Type
Article
Titre
Italy : escaping the high debt and low-growth trap
Éditeur
FR : Paris : OFCE
Numéro
56
Pages
1 - 13 p.
Mots clés
Public debt, Negative productivity growth, Public investment, Fiscal rules, Industrial policy, Labour market
Résumé
EN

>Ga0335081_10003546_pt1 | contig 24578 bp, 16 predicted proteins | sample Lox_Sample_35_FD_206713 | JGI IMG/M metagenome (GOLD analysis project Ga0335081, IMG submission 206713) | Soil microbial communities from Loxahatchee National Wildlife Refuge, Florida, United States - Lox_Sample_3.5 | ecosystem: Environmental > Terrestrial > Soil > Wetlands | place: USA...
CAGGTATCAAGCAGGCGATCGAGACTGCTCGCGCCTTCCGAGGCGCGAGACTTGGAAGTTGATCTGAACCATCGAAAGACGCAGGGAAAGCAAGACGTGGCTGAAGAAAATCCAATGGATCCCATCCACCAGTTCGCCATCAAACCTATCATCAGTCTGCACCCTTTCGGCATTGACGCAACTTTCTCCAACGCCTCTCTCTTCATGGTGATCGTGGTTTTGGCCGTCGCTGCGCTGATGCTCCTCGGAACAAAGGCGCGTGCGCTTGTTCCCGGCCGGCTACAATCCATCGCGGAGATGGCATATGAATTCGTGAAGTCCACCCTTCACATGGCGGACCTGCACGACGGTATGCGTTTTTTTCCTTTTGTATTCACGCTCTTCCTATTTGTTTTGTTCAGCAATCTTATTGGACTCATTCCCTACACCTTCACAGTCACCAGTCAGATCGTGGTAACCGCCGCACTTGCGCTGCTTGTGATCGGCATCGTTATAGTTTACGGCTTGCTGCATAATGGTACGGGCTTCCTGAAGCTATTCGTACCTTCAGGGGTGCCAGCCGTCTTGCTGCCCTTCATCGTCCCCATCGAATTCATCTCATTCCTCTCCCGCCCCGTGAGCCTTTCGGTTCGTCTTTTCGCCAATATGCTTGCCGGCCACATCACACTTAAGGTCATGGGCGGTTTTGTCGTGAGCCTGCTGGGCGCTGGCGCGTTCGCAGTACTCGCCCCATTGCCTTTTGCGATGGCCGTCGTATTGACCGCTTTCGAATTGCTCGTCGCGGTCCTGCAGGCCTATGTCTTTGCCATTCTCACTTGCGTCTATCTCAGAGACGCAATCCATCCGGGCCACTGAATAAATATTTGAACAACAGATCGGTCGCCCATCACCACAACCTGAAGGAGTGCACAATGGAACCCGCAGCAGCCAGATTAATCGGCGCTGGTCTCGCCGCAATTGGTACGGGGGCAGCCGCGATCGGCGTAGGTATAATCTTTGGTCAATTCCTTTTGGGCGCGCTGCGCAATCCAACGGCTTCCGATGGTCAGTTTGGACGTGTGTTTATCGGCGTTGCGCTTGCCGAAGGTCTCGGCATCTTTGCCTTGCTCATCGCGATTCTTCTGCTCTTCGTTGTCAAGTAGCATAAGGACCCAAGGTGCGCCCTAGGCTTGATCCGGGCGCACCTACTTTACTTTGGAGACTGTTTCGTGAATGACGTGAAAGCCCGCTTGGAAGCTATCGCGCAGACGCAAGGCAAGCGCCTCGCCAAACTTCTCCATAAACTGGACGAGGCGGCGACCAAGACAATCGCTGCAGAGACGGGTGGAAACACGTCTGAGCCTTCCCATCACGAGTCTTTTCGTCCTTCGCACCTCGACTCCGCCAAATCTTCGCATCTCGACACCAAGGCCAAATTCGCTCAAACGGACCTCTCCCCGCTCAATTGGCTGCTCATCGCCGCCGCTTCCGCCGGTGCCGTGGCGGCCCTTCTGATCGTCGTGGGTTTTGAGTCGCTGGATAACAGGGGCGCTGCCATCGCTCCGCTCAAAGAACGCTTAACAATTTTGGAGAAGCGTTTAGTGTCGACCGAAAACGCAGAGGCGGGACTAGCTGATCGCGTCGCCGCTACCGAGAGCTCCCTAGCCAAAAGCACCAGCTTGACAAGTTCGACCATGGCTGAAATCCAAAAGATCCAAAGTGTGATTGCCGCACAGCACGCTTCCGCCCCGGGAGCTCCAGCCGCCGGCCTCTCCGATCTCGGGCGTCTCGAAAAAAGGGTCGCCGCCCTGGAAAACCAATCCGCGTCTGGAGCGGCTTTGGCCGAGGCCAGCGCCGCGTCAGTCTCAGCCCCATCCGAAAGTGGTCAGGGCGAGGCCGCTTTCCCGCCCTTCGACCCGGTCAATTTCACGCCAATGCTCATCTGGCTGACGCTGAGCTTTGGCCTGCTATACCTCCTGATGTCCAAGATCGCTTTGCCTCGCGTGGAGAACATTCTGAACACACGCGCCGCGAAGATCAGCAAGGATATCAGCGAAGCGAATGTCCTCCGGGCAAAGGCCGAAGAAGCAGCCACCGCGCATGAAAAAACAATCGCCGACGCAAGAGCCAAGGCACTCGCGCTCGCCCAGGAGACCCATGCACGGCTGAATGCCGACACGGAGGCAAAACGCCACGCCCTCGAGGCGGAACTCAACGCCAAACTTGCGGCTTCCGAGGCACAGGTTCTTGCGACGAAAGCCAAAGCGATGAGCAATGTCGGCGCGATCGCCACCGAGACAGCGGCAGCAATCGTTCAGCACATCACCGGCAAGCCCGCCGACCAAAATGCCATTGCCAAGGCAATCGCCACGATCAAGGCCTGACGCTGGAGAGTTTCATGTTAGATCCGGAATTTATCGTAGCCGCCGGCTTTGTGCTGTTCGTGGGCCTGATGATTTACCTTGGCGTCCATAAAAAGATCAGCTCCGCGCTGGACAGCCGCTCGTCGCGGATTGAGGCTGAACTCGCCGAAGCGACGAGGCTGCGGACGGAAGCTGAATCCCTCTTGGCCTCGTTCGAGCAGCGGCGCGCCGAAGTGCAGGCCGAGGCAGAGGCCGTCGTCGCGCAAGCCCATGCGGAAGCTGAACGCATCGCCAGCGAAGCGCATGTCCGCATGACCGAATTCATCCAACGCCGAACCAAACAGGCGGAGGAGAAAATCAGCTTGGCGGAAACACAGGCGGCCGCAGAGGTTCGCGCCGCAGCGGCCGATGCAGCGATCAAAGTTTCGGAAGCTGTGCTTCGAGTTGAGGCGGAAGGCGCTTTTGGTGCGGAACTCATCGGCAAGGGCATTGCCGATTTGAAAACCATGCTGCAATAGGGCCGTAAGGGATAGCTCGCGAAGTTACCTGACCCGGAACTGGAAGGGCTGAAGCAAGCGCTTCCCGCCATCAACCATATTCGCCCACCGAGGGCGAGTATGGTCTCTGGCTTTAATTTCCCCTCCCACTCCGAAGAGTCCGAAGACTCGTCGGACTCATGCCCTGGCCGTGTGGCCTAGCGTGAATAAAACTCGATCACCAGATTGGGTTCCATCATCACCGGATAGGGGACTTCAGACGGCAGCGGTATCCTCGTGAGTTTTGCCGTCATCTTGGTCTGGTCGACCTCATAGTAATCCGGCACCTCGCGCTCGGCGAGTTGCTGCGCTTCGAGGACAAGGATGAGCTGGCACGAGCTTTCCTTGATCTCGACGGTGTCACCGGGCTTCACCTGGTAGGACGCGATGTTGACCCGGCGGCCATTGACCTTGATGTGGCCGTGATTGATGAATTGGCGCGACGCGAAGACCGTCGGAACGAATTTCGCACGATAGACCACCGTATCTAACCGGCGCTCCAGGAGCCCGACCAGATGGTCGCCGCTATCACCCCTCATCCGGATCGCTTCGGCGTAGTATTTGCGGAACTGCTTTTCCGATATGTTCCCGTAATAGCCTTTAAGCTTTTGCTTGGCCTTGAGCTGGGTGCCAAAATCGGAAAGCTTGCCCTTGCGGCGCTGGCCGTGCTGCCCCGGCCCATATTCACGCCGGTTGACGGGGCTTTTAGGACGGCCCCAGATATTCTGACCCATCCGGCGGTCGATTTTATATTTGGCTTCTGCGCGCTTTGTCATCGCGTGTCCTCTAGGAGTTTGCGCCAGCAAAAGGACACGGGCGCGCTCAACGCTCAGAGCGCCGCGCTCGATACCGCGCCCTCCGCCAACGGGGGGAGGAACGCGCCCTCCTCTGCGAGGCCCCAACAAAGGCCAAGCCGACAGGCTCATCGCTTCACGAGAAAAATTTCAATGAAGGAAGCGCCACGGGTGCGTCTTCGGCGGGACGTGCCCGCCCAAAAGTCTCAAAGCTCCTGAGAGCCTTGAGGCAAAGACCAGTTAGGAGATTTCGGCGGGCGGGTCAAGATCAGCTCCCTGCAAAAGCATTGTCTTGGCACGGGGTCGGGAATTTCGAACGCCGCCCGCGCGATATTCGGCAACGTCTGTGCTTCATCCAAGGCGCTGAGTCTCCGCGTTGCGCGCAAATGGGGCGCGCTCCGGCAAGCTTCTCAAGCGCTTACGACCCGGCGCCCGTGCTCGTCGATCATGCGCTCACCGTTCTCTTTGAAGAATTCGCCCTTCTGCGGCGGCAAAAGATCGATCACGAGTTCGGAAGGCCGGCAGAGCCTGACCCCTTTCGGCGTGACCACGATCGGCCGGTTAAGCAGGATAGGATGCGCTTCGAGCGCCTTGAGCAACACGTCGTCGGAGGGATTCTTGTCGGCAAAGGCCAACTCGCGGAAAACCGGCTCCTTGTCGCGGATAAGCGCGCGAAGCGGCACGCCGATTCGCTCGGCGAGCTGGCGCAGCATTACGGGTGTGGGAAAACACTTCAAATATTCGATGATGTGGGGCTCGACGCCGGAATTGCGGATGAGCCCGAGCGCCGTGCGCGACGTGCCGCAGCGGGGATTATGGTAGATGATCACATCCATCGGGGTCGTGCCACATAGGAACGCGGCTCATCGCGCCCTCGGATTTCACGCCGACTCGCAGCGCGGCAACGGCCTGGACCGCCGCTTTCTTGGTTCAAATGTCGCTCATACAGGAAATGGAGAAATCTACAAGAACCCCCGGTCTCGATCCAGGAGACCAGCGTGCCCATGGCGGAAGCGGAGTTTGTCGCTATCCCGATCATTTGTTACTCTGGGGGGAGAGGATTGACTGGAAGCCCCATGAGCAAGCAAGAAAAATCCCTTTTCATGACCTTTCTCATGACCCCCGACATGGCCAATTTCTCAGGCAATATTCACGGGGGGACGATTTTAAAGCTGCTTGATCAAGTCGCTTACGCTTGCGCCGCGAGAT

With public debt amounting to 132.1% of GDP and negative productivity growth over the last twenty years, Italy appears to be stuck in a high-debt and low-growth trap. We focus on the causes of Italy's two main economic plights and discuss how they are intimately related: a slow growth limits the budgetary margins and casts doubts on public debt sustainability; the reduced fiscal space and the tight fiscal rules in turn weighs on growth and public investment. In the first part, we discuss the roots of the explosion of Italian public debt, the country's consolidation attempts in the 1990s and early 2000s and finally, the effects of the Great Recession and fiscal austerity. In the second part, we identify the structural weaknesses of the Italian economy. We notably emphasize the specialization bias towards low tech sectors, the “nanism” of Italian firms, the misallocation of talents and resources, the North-South divide and its related labor market consequences. We conclude with some policy recommendations for a revival of growth in Italy. Our first proposal calls for industrial policies which foster knowledge accumulation and firm learning. The second proposal envisages a new European fiscal golden rule which would remove specific public investments from the computation of structural primary balance. Our third proposal is instead related to labor market regulation, and advocates for the introduction of a minimum wage on the one hand, and the facilitation of retraining policies on the other hand. Our fourth proposal highlights the need to complete the banking union and to solve the issue of non-performing loans in order to improve the robustness of the Italian banking sector. Lastly, we conclude that Italy's fate is inextricably related to Europe's and that Italy needs more rather than less Europe to escape its high-debt and low-growth trap
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